TOM CARACCIOLI AND JERRY CARACCIOLI

WINNING Silver

March 21, 2010

Tags: Olympic silver medal, Sapporo, 1972

Following the 2010 Olympics in Vancouver in which both the men's and women's ice hockey teams were awarded silver medals, it is interesting to point out the difference between these silver medals, as well as the U.S.'s silver medal in 2002 Salt Lake City and the 1972 silver medal in Sapporo.

Because the format of the tournament in recent Olympics, the silver medal was awarded after the U.S. teams lost the gold medal game.

In 1972, the U.S. WON the silver medal by virtue of its win over Czechoslovakia in the round-robin tournament format. This is an important difference that is noteworthy because the 1972 team did not have the chance to play in a "gold medal" game. This is the same format used in Lake Placid in 1980 that helped propel the U.S. to gold.

Baby-faced and still one of the youngest ever...

January 26, 2010

Tags: Mark Howe, Gordie Howe, NHL, Olympic, Sapporo

The NHL.com website has a story about the "Gordie Howe Hat Trick." It has no significance to US Olympic Hockey but the name HOWE sure does.

Mark Howe was a 16-year-old high school junior when he joined the 1972 US Olympic Hockey team three weeks before the Games in Sapporo began. It's not unheard of for teenagers to participate in the Olympics but...for Olympic hockey, then and especially now, it is an anomaly. Today, it would be unheard of to have a 16-year-old on the ice in the Olympic hockey competition.

Howe was described by his teammates as a boy inside a man's body at 16. He held his own, contributed and ended up with a silver medal around his neck when he returned home.

As we know, he later went on to an All-Star NHL career.

Deserving Hall of Famers?

January 21, 2010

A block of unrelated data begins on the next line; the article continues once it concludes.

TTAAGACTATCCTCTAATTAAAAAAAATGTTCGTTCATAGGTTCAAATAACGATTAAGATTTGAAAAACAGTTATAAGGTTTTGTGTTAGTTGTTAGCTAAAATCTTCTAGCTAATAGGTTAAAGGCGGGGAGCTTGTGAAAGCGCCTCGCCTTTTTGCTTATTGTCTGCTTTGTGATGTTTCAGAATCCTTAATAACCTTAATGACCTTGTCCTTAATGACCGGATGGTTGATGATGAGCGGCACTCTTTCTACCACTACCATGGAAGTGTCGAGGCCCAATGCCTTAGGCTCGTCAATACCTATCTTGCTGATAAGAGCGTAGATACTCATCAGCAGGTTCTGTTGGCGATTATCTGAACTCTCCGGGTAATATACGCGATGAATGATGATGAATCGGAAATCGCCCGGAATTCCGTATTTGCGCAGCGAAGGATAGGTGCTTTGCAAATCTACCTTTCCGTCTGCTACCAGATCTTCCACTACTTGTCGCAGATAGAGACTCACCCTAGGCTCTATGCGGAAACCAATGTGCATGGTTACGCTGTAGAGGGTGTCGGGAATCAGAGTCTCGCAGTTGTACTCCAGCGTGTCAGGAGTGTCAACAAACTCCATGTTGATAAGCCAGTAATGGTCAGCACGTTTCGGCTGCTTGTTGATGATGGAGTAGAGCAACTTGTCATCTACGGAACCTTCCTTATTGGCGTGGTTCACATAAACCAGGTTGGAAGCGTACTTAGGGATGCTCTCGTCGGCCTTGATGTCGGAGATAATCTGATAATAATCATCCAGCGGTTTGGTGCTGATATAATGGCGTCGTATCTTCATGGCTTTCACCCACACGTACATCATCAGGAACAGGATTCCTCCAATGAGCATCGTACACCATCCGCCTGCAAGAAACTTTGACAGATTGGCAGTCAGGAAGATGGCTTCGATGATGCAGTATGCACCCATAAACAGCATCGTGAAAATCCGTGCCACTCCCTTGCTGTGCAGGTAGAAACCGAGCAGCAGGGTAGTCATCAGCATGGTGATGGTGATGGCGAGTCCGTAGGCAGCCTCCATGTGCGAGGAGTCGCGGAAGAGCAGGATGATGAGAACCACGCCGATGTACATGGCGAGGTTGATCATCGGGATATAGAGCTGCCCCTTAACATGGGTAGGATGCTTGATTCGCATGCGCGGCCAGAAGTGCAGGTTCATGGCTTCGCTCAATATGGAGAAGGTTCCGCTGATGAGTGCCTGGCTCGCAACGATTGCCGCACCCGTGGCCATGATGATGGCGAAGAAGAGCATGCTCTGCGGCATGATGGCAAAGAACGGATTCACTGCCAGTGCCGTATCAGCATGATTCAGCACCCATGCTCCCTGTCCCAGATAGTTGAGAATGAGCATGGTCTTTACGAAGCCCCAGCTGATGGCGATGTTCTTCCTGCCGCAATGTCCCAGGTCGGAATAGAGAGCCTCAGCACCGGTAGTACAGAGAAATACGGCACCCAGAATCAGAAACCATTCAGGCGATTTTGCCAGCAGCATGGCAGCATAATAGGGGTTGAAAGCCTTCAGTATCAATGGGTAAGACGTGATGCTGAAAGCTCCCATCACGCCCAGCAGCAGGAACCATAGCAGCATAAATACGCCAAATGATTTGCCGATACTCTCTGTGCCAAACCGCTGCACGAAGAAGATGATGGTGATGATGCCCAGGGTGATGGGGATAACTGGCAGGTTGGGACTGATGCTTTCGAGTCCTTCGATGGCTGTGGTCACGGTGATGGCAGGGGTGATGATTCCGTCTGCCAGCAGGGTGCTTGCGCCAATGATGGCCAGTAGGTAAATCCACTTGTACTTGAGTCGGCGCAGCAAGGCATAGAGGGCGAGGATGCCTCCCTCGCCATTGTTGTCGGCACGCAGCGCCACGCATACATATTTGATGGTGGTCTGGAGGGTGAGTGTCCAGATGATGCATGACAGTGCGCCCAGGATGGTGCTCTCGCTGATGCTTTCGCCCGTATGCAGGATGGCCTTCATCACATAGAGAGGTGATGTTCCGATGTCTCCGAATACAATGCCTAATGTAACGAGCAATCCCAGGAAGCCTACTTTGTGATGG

Tags: U.S. Hockey Hall of Fame, 1972, Olympic Hockey, Sapporo, Herb Brooks, Miracle on Ice

There is a mounting campaign to create awareness about the 1972 U.S. Olympic Hockey Team and its contribution, as a team, to the development of the sport in the United States.

The contention spelled out in the book makes a case that without the silver medal-winning effort in Sapporo in 1972, the 1980 Miracle on Ice probably never occurs.

Herb Brooks admitted as much to Coach Murray Williamson in a note following the '80 Games.

Dear Murray,

Your influence as a teammate and coach helped produce this victory.

Herb Brooks


Therefore, the 1972 U.S. Olympic Hockey Team - The Forgotten Team - should rightfully be included in the U.S. Hockey Hall of Fame for their contribution to the betterment of the sport in the United States and a win that eventually led to a miracle.

What People Are Saying:

“Striking Silver was one of the most overlooked books in 2006-07. It is truly worth a read. It's not totally about hockey, but about working hard and having dreams come true.”
– Joe Pelletier, www.hockeybookreview.com
“...It's nice to know their accomplishment in Sapporo will be forever remembered.”
– Mike Eruzione, Captain, 1980 U.S. Olympic Hockey Team
“No longer untold, Striking Silver shines with both heart and soul. It's the story we've been waiting for.”
– Lesley Visser, CBS Sportscaster
“Striking Silver offers a fascinating portrait of one of the great, untold success stories in American hockey...”
– E.M. Swift, Sports Illustrated

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